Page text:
Duke Perkins is the local town sheriff, and all signs point toward him being a genuinely decent man, though he too knew something about the propane tanks, which was revealed in a conversation he had with Big Jim. But judging by that conversation, it seems like Duke's involvement in that may have been less direct, and he seemed to be harboring some guilt over it. Duke was about to tell Linda something about that situation when he touched the dome and his pacemaker exploded. We're left to wonder if he will survive, but given the way his chest seemed to burst, and Chester's Mills limited resources, I'm thinking the odds are slim there. If he does survive, at the very least, he'll be out of commission, which leaves Chester's Mill without its lead law enforcer, which is a bad sign.
Though, there is still Linda, the Sheriff's deputy and fiancé to firefighter Rusty, who's on the other side of the dome. The two can do little more than press their hands against the glass like two people trying to exchange contact in a prison visitors room ("No touching!"). The dome seems to block out all sound, which might make communication tricky, assuming they can't get things up and running again sometime soon.
Junior Rennie - Big Jim's son - and Angie McAlister were introduced to us naked and in bed together, in the throws of what seems likely to be their last sexual encounter… unless things take an even darker turn with Junior Rennie, whose sweet affection for Angie quickly turned ugly when he got rough with her. This came after Angie indicated that she was ready to move on. Junior's in love with her and Angie's in love with the idea of getting out of Chester's Mill, a feat that would soon become a lot harder than it was previously.
By the way he was tinkering with that switchblade, it was looking like Junior was contemplating suicide when he heard about the dome over the radio and changed his plan.He opted to kidnap Angie and stick her in his family's bunker. Junior also had a run-in with Barbie, whom he saw chatting Angie up earlier. It's unclear whether Junior or Barbie ever knew each other, though Junior seemed certain Barbie looked familiar, so maybe there's some history there. Or maybe Junior's just jealous that Barbie had Angie's attention.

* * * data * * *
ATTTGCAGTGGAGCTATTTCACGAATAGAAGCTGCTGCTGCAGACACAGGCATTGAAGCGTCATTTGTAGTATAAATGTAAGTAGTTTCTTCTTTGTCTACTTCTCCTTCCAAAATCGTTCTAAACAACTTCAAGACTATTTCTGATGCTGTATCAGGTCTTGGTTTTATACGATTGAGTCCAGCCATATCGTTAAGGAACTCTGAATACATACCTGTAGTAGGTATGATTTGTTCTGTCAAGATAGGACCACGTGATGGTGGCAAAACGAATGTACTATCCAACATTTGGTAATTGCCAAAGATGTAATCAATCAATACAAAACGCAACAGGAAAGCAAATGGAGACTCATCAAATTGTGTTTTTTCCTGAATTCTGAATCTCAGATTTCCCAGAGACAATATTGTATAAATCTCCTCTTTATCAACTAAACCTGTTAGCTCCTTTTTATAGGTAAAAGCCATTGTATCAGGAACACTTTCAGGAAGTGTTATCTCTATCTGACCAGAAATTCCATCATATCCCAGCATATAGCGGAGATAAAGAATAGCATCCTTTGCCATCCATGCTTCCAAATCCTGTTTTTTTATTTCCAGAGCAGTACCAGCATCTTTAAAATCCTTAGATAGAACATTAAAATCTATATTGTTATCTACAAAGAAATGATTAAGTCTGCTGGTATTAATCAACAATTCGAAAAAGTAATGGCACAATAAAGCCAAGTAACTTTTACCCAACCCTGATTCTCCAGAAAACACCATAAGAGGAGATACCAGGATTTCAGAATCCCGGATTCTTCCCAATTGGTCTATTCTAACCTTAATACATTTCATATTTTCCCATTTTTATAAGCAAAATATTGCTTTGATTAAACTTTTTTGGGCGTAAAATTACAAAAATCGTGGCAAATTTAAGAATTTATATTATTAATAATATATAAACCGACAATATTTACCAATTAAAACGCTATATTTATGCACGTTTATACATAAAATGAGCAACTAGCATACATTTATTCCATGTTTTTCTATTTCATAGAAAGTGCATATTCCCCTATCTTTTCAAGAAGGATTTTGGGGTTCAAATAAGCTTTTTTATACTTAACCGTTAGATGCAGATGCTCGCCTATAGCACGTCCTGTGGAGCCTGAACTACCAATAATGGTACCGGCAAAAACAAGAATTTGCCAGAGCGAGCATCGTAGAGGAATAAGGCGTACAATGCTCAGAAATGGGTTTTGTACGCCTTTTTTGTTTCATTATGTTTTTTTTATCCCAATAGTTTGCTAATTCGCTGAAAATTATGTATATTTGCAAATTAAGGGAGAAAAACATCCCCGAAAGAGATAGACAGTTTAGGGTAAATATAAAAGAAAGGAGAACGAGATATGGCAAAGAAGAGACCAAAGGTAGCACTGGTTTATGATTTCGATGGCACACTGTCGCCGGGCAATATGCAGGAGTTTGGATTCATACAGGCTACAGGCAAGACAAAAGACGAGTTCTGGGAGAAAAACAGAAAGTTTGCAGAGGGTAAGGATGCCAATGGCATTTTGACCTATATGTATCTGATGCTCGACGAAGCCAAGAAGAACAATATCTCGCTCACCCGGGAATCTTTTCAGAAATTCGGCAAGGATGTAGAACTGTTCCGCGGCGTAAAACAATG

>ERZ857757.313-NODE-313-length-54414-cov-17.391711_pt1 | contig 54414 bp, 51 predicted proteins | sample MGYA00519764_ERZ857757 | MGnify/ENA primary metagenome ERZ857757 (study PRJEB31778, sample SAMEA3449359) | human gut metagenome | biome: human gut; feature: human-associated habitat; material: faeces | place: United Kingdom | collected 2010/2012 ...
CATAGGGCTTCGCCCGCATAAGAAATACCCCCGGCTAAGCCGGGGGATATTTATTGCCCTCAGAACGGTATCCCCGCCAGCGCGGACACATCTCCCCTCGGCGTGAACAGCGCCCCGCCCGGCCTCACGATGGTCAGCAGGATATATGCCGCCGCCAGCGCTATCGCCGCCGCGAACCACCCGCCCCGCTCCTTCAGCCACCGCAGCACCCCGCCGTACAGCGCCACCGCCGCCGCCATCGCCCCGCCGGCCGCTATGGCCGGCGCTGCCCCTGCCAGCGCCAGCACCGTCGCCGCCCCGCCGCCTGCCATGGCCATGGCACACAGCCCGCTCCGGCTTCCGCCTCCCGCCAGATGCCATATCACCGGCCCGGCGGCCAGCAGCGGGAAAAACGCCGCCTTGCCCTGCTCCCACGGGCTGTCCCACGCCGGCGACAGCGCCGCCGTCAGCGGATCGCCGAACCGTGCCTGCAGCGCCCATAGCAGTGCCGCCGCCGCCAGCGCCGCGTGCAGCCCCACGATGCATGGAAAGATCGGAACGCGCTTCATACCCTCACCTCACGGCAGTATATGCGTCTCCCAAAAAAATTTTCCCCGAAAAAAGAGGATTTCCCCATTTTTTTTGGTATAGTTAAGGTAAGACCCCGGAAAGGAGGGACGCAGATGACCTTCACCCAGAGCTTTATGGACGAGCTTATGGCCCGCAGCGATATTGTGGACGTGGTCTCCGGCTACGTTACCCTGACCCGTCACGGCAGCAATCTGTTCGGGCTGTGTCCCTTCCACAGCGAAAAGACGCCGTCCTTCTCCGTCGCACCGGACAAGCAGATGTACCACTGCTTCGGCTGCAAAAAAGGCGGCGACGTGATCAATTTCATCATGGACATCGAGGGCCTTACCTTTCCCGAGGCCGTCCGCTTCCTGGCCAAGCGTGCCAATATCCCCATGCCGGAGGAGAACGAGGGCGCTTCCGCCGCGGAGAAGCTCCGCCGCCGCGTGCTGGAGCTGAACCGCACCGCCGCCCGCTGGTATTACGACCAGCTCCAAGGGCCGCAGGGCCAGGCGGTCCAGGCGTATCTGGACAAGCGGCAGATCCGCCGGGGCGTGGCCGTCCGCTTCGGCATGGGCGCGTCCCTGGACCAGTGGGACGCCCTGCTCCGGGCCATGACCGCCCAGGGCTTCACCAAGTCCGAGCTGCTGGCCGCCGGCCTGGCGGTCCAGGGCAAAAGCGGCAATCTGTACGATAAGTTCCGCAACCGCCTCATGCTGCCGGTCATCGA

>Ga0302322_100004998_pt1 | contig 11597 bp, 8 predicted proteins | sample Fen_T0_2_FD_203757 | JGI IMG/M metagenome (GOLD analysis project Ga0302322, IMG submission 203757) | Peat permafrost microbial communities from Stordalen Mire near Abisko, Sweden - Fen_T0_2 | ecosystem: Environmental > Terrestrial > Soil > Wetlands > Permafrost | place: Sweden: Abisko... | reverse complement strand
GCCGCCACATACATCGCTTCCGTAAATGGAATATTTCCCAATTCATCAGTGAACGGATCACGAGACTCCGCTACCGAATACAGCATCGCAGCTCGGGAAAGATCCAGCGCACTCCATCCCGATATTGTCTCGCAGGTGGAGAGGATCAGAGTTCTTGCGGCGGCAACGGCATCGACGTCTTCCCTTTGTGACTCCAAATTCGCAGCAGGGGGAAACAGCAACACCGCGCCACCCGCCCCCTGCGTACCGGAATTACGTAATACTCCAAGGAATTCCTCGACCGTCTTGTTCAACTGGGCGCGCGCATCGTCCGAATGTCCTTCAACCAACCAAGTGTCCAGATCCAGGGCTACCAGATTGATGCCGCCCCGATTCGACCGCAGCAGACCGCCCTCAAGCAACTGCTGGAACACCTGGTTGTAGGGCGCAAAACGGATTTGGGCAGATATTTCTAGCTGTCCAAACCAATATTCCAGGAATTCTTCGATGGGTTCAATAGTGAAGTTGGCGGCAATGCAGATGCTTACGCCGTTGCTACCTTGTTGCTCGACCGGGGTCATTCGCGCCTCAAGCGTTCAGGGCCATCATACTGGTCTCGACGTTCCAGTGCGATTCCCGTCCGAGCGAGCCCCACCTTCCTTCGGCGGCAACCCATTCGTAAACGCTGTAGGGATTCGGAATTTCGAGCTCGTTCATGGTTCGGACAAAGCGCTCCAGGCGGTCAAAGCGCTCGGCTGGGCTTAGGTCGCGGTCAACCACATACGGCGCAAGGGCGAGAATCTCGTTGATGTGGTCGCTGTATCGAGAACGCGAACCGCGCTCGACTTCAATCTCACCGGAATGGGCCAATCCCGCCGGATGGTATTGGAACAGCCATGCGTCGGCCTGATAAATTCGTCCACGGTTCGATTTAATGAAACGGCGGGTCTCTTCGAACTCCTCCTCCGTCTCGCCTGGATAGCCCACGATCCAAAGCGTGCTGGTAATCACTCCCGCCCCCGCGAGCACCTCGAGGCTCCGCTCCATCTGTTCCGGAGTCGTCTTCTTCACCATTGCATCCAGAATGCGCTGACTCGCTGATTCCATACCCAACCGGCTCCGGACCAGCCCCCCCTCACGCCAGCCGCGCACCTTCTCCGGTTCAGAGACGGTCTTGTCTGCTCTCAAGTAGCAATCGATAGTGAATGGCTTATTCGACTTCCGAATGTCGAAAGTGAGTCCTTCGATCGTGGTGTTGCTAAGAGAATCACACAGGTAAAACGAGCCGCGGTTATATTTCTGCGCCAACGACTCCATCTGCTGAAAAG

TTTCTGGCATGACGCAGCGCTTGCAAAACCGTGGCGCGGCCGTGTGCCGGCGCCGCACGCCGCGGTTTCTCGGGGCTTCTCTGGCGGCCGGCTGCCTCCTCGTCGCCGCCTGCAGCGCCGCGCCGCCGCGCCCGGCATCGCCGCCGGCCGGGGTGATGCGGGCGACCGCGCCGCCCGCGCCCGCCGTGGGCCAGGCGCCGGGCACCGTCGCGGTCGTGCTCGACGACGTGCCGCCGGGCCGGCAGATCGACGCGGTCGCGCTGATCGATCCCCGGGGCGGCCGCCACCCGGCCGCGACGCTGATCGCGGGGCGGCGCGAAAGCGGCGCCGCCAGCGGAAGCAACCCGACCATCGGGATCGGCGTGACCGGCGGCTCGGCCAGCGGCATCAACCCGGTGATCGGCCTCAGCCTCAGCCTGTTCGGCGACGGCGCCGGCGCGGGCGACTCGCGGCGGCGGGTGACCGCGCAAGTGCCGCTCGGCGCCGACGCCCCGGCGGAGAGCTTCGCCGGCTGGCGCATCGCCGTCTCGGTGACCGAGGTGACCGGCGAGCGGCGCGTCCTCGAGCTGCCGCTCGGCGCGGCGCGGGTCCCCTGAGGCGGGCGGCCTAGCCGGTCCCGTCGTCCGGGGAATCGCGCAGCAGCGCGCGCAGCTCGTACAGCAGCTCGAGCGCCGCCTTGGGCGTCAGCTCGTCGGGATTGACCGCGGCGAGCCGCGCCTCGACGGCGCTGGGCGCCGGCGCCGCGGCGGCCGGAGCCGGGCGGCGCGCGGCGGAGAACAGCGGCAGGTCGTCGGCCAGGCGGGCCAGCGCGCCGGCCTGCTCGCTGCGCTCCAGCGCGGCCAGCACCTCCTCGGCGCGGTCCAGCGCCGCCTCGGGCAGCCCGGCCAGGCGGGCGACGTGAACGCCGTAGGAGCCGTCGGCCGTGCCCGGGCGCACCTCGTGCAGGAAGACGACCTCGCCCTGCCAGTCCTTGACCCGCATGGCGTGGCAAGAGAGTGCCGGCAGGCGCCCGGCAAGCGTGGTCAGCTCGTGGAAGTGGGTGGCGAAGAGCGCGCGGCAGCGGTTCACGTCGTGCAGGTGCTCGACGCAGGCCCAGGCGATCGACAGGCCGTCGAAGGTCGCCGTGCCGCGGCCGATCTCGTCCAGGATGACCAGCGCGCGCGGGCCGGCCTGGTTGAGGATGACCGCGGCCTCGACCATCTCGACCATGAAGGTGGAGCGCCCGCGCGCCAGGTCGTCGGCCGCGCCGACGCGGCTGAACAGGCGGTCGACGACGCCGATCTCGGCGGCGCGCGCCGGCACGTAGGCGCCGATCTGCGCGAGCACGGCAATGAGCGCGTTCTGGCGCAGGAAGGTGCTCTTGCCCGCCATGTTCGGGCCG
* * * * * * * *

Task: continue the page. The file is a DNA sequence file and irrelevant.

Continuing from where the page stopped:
Next up, we have Phil Bushey and Dodee, the two people working at the local radio station. Dodee seems like she could prove useful in a pinch, as she demonstrated her knowledge of generators and working with the other equipment. Another character who seems pretty capable is young Joe, a kid who came upon Barbie not long after the dome fell, and who was later seen talking to another kid about trying to find the source of the dome, believing it might be somewhere in Chester's Mill.
Finally, we have Carolyn and Alice, a same-sex couple driving through town with their daughter Norrie. Talk about the wrong place at the wrong time. They're now trapped in Chester's Mill with everyone else. And Alice has some kind of medical condition, which could teeter into cliche territory. Because it wouldn't be a trapped-somewhere scenario if there wasn't someone in need of insulin or an asthma inhaler, right? Ok, I may be jumping the gun on this, as that crisis hasn't actually been introduced into the story. I'm basing this prediction solely on the mention that Alice takes insulin. It seemed like a pretty relevant bit of information to drop in a casual but affectionate conversation between the two partners. It was actually Norrie who had the medical issue during the premiere, as she fell to the ground and had a seizure when she and her mothers were by the dome. She started rambling about pink stars falling in lines, which was the same thing Joe said when he had his seizure. So there's a link there, and one that seems likely to be explored further in the future.
Did I get everyone? With all of those character introductions, it's a wonder there was any time for plot developments, and yet the pilot managed to drop a few big ones in under the dome. You could almost forget the dome was there, when wondering why Barbie was burying a guy - later revealed to be Julia's husband - in the woods, what the deal is with the propane, what's going to happen to Angie in that bunker, and why teens are having seizures? Of course, the dome appears to be a catalyst to at least some of those things, and it will affect all of them, as no one can leave Chester's Mill now, nor can anyone get in. The dome contains these issues, limiting options, but not potential. And we're left to wait for the next installment, to see what's next for the residents fo Chester's Mill.